Some 200 young Jewish boys and girls, with cancer or other “catastrophic illnesses,” attended separate 22-week camping sessions this summer. Camp Simcha, established in 1986, is the flagship program of Chai Lifeline, a New York-based organization that runs an array of activities for ill children and their families. There is no fee for campers, who range in age from 6 to the late teensCamp Simcha typically features a one-to-one camper-counselor ratio. Yitzy’s camper was 12 years old, and he didn’t know the youngster’s exact diagnosis. “We’re not given any information that doesn’t have to be given,” he says.
The pair slept in the same bunk. Yitzy helped his camper shower, and helped interpret his speech, which often was difficult to understand.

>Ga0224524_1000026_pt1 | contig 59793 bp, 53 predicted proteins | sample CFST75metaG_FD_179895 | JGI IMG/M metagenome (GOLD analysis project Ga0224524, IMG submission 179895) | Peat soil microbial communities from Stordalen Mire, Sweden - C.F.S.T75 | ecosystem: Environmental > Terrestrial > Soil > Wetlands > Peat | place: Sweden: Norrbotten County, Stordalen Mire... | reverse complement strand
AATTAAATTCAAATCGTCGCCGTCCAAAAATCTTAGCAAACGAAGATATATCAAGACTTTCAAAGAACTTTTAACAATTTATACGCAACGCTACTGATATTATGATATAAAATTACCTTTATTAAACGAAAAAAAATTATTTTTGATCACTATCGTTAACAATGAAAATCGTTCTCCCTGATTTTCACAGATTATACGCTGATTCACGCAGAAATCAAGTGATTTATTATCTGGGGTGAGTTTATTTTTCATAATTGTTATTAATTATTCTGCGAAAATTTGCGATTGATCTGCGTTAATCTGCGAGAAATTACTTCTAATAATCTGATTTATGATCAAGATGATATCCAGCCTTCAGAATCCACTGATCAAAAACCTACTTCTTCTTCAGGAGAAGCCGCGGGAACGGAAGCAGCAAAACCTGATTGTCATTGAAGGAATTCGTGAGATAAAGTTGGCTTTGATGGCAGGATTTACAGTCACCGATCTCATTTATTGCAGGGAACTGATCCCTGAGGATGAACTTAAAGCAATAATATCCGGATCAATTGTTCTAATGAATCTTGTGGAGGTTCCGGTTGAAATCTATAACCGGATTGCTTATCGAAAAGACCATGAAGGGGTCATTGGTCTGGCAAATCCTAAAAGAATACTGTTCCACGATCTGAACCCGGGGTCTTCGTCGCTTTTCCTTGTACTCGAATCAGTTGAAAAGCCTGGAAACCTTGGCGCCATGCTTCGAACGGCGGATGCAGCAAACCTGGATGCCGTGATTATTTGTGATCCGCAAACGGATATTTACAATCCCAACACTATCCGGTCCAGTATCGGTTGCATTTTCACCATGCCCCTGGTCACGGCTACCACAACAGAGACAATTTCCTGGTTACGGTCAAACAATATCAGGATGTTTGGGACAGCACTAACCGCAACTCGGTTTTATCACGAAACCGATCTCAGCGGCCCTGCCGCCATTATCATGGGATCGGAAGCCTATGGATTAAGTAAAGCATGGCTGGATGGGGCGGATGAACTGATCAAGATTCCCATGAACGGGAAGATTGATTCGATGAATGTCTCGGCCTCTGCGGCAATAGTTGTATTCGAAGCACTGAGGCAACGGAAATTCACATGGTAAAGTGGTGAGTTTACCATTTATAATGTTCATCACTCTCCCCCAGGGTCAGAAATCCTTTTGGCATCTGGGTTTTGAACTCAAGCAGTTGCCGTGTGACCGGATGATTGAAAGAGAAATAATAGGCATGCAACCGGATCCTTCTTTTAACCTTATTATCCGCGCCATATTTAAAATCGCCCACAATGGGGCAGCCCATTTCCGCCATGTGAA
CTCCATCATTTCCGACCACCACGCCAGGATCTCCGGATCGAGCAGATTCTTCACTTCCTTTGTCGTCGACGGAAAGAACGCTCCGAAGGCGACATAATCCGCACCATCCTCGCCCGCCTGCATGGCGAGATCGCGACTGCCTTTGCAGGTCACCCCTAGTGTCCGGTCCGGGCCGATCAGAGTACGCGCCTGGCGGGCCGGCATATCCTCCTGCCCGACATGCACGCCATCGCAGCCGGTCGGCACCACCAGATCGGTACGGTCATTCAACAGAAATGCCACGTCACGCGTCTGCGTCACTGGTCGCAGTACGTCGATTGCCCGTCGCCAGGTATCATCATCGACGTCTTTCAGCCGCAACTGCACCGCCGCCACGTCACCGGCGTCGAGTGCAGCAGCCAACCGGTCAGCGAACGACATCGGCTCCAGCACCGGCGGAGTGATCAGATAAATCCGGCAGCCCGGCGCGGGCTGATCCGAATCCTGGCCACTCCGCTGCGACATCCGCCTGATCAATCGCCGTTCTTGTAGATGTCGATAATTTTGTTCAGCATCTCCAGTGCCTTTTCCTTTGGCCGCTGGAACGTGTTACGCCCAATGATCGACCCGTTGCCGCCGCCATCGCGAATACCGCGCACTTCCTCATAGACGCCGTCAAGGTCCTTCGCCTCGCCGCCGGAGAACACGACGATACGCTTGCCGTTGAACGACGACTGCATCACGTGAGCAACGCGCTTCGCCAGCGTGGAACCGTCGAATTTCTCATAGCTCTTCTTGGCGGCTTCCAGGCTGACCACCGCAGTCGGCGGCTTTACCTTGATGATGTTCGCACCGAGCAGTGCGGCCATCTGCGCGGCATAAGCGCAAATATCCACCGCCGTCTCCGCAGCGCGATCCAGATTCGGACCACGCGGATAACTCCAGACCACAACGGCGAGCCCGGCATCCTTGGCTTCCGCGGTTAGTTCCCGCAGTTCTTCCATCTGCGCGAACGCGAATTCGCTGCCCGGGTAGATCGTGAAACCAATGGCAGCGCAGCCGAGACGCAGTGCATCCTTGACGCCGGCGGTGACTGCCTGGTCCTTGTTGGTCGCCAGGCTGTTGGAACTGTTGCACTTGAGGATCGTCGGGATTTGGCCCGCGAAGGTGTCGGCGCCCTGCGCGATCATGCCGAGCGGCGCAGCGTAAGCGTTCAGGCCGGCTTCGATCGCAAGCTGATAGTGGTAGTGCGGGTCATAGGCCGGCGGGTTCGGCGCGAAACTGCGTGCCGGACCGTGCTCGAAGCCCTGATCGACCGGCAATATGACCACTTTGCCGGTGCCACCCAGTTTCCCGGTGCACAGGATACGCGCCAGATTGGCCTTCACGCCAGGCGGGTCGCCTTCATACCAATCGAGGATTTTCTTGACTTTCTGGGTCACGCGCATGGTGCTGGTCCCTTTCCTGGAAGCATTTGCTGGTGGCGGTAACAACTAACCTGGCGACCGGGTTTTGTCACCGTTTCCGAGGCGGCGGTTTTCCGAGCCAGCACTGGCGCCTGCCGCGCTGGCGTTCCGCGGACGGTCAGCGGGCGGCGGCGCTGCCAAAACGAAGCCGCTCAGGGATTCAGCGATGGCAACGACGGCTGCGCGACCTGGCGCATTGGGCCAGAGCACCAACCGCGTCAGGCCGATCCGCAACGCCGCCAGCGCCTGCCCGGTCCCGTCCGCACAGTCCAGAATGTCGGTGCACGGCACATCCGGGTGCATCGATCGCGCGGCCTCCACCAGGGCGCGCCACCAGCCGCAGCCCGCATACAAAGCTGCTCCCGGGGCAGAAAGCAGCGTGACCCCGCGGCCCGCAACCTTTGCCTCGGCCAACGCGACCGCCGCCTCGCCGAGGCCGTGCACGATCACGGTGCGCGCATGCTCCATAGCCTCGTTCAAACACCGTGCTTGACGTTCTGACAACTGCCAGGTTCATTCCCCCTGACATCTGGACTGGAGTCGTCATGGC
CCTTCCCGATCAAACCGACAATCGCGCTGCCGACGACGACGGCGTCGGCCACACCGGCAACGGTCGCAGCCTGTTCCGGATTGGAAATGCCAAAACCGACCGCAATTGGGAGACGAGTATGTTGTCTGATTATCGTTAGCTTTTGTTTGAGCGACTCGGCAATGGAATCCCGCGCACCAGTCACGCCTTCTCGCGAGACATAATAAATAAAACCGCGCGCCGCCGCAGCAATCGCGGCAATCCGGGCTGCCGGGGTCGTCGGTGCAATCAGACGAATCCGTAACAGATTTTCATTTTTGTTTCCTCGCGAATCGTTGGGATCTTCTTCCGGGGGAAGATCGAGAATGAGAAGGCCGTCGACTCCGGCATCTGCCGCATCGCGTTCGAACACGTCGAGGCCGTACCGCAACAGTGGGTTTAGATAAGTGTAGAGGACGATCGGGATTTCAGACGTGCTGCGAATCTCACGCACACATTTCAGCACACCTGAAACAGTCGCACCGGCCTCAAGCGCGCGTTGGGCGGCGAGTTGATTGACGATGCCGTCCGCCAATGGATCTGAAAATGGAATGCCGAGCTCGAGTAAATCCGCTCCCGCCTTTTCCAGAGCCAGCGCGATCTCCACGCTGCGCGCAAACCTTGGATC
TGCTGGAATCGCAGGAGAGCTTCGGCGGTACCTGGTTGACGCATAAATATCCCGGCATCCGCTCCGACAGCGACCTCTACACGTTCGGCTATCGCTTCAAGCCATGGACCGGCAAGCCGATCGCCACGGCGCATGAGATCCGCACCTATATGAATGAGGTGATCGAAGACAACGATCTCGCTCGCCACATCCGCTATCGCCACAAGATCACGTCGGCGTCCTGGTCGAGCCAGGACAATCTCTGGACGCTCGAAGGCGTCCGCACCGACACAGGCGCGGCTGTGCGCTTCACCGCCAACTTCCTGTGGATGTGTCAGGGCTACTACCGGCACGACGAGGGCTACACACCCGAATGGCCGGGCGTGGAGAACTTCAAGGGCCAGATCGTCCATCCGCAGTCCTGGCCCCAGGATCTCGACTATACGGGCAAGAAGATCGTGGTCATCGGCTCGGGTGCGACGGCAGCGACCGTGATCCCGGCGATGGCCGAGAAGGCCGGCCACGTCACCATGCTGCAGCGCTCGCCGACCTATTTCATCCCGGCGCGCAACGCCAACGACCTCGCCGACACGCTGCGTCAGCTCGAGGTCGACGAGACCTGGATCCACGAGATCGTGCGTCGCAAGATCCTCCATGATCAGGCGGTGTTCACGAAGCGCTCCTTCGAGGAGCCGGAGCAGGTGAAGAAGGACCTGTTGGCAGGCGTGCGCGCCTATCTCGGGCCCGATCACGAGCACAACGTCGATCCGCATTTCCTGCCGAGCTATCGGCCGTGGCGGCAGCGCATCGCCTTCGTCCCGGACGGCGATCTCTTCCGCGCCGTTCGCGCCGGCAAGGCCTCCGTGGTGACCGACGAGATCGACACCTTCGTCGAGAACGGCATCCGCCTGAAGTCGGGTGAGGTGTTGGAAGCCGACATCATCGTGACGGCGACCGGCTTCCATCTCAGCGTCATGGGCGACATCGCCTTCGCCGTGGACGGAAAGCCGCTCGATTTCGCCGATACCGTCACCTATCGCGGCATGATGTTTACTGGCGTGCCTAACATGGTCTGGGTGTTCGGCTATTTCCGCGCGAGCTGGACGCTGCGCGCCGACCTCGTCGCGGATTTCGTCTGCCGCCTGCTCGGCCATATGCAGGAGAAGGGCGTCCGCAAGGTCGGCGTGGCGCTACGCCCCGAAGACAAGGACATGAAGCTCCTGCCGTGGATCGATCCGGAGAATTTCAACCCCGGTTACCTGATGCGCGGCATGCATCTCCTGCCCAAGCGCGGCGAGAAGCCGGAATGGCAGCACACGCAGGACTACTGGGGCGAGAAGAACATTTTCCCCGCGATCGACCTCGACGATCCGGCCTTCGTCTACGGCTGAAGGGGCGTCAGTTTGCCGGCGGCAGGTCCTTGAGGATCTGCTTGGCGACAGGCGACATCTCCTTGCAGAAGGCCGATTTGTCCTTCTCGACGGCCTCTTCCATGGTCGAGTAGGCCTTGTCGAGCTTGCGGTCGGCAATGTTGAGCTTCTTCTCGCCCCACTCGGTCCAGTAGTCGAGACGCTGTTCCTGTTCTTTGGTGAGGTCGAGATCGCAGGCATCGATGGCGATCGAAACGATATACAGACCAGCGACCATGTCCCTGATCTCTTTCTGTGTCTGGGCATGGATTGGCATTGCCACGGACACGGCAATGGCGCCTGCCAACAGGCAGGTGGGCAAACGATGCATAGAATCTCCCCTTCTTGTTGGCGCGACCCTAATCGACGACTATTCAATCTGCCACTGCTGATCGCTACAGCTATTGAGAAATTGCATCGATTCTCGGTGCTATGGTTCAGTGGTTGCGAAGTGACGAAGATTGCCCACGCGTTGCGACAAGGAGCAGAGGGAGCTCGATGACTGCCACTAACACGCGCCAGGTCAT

“It’s a Big Brother type of relationship,” Yitzy says. “Part of the job is being a shoulder, somebody to cry with. The kids all want to talk about their sickness.”
Like all counselors, he took part in an intensive pre-camp orientation. Like Yitzy, in remission for seven years, some of the other counselors are cancer survivors.
“I’ve been through it” — the testing, the operations, the pain, the fear. “It creates a strong connection” with the campers, Yitzy says. “I can tell them, ‘you can get to the next stage.’ ”
Yitzy doesn’t announce his medical past — “It sort of comes out.” He plays basketball, “sometimes with a slight limp.” The Teaneck, N.J., resident became a counselor because “it gave me a chance to give back.”
He says he was nervous at the beginning about being a counselor “because I knew my counselors gave their all to me. It’s a 24-hour job.”
In addition to his formal counselor’s duties, Yitzy also performed a little magic — some tricks and folding balloons. He’s a self-trained clown.At the end of camp, along with the hugs, some of the kids told him, “I want to be a magician like you.”